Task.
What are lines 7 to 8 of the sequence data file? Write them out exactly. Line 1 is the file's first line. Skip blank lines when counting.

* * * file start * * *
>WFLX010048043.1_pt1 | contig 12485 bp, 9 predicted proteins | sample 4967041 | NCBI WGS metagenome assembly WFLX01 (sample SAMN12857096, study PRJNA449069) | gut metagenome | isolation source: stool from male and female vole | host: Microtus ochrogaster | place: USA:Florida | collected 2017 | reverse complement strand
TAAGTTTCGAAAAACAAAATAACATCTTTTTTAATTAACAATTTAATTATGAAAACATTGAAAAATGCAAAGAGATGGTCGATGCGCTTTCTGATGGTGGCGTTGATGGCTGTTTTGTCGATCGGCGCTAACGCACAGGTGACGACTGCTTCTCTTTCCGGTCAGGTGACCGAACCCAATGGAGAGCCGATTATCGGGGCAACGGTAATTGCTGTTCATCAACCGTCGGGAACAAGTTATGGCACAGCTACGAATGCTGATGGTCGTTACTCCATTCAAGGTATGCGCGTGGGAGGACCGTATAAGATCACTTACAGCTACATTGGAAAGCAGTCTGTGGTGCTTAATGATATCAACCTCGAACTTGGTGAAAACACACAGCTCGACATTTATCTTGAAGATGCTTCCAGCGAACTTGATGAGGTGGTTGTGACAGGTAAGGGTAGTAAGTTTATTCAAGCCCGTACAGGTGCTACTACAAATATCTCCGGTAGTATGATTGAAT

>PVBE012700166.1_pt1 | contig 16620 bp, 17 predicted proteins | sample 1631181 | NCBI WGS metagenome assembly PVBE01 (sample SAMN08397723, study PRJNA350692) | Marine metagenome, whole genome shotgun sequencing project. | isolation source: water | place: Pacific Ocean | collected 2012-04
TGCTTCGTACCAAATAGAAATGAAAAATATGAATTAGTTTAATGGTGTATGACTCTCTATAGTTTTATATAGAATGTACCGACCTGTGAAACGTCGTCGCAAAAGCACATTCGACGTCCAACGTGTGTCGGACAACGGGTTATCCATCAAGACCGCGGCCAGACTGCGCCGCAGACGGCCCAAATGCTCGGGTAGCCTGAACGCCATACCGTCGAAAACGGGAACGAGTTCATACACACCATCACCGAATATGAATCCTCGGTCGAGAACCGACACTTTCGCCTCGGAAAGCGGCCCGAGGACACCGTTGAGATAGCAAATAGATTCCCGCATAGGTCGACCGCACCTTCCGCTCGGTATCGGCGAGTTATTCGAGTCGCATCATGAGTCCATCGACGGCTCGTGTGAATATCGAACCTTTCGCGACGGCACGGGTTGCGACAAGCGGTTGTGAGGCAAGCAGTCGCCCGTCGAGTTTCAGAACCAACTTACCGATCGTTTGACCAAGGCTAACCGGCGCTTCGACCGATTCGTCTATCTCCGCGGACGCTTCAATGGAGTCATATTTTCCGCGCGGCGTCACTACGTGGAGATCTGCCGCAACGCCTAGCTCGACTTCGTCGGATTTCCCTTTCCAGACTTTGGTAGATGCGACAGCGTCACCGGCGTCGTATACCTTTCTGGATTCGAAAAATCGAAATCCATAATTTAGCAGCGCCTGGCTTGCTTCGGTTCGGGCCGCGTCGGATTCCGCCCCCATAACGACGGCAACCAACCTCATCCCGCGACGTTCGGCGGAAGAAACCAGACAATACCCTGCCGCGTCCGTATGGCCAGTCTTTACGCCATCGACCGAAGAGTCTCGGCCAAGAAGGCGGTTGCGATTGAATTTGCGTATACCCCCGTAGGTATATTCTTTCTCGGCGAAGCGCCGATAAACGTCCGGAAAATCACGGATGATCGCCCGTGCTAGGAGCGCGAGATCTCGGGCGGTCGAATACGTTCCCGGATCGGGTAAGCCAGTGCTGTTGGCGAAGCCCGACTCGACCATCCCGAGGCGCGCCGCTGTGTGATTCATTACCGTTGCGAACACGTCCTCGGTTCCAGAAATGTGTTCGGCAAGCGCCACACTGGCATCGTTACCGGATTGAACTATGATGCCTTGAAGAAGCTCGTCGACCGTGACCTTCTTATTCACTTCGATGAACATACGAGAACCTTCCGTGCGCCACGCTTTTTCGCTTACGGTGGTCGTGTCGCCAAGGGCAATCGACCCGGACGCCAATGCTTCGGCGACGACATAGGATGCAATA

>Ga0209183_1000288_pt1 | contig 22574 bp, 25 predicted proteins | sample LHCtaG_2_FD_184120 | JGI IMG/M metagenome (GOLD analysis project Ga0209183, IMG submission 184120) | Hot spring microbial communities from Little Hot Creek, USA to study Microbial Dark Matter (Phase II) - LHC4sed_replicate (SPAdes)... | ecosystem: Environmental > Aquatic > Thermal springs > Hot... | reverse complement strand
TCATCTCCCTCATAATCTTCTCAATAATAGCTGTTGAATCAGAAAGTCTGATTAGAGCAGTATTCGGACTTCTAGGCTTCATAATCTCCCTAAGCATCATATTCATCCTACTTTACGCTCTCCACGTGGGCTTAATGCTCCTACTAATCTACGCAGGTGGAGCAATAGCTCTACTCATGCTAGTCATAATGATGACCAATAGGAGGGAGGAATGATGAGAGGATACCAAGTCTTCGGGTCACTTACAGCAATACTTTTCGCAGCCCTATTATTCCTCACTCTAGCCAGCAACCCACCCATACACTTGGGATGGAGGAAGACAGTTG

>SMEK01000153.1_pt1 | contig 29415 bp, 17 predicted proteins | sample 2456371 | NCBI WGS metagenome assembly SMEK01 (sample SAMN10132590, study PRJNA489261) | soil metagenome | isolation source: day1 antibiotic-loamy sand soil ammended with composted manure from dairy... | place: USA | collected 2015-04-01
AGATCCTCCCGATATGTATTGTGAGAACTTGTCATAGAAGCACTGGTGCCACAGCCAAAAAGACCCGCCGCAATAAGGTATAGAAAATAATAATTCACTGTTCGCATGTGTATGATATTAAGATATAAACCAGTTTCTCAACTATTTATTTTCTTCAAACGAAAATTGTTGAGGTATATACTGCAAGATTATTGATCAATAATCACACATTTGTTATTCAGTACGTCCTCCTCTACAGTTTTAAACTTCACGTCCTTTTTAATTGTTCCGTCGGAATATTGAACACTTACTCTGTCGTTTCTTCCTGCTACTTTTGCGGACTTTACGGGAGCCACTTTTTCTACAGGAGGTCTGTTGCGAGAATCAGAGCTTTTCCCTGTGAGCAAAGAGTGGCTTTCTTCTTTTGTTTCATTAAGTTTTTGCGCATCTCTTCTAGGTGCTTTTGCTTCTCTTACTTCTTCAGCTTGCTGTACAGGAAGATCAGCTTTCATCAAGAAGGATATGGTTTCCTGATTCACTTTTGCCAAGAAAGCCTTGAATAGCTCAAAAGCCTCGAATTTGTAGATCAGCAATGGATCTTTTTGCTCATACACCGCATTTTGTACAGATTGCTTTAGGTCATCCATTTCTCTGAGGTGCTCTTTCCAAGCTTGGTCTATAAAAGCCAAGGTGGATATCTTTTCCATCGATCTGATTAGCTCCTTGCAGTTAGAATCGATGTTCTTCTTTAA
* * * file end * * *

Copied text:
>SMEK01000153.1_pt1 | contig 29415 bp, 17 predicted proteins | sample 2456371 | NCBI WGS metagenome assembly SMEK01 (sample SAMN10132590, study PRJNA489261) | soil metagenome | isolation source: day1 antibiotic-loamy sand soil ammended with composted manure from dairy... | place: USA | collected 2015-04-01
AGATCCTCCCGATATGTATTGTGAGAACTTGTCATAGAAGCACTGGTGCCACAGCCAAAAAGACCCGCCGCAATAAGGTATAGAAAATAATAATTCACTGTTCGCATGTGTATGATATTAAGATATAAACCAGTTTCTCAACTATTTATTTTCTTCAAACGAAAATTGTTGAGGTATATACTGCAAGATTATTGATCAATAATCACACATTTGTTATTCAGTACGTCCTCCTCTACAGTTTTAAACTTCACGTCCTTTTTAATTGTTCCGTCGGAATATTGAACACTTACTCTGTCGTTTCTTCCTGCTACTTTTGCGGACTTTACGGGAGCCACTTTTTCTACAGGAGGTCTGTTGCGAGAATCAGAGCTTTTCCCTGTGAGCAAAGAGTGGCTTTCTTCTTTTGTTTCATTAAGTTTTTGCGCATCTCTTCTAGGTGCTTTTGCTTCTCTTACTTCTTCAGCTTGCTGTACAGGAAGATCAGCTTTCATCAAGAAGGATATGGTTTCCTGATTCACTTTTGCCAAGAAAGCCTTGAATAGCTCAAAAGCCTCGAATTTGTAGATCAGCAATGGATCTTTTTGCTCATACACCGCATTTTGTACAGATTGCTTTAGGTCATCCATTTCTCTGAGGTGCTCTTTCCAAGCTTGGTCTATAAAAGCCAAGGTGGATATCTTTTCCATCGATCTGATTAGCTCCTTGCAGTTAGAATCGATGTTCTTCTTTAA